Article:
SHANGHAI -- Elementary and middle school students confidently tap at computers in the office of Chinese game and e-commerce giant NetEase in Hangzhou, southwest of Shanghai. Today they’re busy making video games.
The children are in a five-day training camp where they learn about artificial intelligence. The company began holding the 5,000 yuan ($740) study sessions during school holidays a few years ago. This one was fully booked soon after the company started taking applications.
It's part of a broader push in China to develop a cadre of AI engineers that can challenge U.S. dominance in high technology. The country aims to produce more sophisticated goods under its Made in China 2025 plan. That means it needs to cultivate the talent to compete with the U.S. and other developed countries.
Du Xin, who oversees NetEase’s events, said AI is critically important in today’s society, but there are not enough people who understand it. She hopes the camps will spark children's interest. Tencent Holdings and other Chinese internet companies have similar programs.
Yang Mei, the mother of one attendee, said she would spare no expense for her 10-year-old son's future.
AI is the latest subject to catch fire in the business of educating China's kids. Many language schools in Shanghai now tout AI courses, along with English and Japanese classes. Wang Hao, a homemaker in Shanghai, sends her elementary school-age son to AI classes. She has heard that AI-related jobs are popular and well-paid.
The average salary of AI engineers now hovers around 29,000 to 33,000 yuan a month, and has been rising every year, according Boss Zhi Pin, a Chinese employment website. A typical office worker earns about 12,000 yuan in Beijing and about 10,600 yuan in Shanghai.
The same competitive drive that has parents in Shanghai sending their kids to AI camp animates policymakers in Beijing. China is concerned that the U.S. is far and away the leader in terms of training AI engineers. Of the roughly 1.9 million engineers worldwide, about 850,000 are in the U.S. China has only around 50,000, according to a survey by the Chinese unit of LinkedIn, a social media site for job hunters.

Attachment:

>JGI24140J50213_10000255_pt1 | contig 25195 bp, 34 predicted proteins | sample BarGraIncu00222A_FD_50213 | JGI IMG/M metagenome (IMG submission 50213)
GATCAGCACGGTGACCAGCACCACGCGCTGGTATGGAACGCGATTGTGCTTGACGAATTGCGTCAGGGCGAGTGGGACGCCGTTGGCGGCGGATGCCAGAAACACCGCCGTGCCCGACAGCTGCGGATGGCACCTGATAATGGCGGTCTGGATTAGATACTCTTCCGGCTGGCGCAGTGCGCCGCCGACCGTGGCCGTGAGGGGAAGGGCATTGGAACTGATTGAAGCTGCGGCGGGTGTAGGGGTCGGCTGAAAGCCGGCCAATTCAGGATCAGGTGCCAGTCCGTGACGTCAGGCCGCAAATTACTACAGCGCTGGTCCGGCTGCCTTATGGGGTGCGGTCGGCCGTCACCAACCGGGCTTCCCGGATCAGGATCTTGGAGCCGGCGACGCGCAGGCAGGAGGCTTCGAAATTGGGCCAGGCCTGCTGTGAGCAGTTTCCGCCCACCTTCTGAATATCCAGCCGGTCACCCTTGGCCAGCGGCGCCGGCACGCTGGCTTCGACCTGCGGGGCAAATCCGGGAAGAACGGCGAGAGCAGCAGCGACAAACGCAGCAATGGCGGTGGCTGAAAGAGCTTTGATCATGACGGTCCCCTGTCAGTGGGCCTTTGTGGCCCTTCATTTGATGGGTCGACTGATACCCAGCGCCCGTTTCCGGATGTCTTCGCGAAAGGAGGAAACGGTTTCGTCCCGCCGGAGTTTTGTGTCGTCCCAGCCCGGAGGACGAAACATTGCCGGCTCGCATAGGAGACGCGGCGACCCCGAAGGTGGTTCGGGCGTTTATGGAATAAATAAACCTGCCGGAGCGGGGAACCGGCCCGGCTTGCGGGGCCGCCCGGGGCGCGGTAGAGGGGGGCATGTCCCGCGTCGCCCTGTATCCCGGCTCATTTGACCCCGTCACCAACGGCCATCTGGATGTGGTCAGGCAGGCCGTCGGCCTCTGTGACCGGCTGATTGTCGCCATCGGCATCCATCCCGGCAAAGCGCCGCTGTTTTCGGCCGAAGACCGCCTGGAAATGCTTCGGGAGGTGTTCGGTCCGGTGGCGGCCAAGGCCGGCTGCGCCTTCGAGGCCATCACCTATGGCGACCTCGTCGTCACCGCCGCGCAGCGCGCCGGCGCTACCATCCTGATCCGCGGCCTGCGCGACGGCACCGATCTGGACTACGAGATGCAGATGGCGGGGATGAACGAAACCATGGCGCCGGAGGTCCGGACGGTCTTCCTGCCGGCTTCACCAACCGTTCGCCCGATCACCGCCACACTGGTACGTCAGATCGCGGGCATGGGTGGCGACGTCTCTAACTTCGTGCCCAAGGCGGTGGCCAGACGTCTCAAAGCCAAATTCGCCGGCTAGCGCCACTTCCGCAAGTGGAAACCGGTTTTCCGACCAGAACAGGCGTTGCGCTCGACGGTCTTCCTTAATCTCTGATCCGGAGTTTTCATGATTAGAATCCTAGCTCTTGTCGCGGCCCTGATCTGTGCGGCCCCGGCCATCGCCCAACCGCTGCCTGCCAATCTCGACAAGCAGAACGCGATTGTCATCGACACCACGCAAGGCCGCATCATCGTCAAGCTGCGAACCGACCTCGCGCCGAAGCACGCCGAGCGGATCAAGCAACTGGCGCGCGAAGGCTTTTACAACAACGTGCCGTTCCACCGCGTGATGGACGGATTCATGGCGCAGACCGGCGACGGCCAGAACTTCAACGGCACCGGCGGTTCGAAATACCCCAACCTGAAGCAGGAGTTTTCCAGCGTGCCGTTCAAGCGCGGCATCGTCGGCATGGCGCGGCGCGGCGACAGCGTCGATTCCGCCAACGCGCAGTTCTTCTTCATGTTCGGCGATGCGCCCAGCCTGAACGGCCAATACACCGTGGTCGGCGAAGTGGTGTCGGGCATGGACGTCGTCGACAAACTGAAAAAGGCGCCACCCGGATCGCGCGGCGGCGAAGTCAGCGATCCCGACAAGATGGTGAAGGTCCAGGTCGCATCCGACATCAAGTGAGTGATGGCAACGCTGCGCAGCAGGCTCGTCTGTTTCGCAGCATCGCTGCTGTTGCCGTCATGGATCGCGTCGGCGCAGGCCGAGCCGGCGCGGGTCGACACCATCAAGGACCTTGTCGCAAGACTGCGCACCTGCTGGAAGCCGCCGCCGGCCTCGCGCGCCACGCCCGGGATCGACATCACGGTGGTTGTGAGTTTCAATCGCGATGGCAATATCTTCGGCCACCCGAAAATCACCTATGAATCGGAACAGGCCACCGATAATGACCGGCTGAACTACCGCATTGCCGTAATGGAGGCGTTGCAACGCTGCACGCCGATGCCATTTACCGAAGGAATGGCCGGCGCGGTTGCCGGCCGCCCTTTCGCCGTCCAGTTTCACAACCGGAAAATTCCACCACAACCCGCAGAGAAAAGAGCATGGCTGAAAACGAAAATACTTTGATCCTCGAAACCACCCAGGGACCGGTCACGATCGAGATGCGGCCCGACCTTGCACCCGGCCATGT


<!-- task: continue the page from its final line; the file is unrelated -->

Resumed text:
About 370 universities around the world train AI engineers. Roughly 170 are in the U.S., while China has 20 or so, according to a survey by Tencent in 2017. Universities in Beijing and Shanghai are particularly important, with about 60% of China's engineers coming from the two cities.
Many Chinese AI engineers are educated in the U.S., but China is eager to foster homegrown talent. The trade friction with Washington may make it harder for Chinese science and technology students to get U.S. visas.
The Chinese government and private companies are hoping to gain ground by introducing the subject to schoolchildren. AI textbooks for elementary and junior high school students have been published recently, and hundreds of elementary, junior high and high schools in Shanghai and elsewhere are scheduled to introduce AI classes this spring.
Last September, Vice Premier Liu He, President Xi Jinping's economy czar, emphasized at the World Artificial Intelligence Conference in Shanghai that AI is essential to many fields and said the government will support its development. For as long as the government sees AI as key to its battle with the U.S. for tech supremacy, the boom in AI education is likely to continue.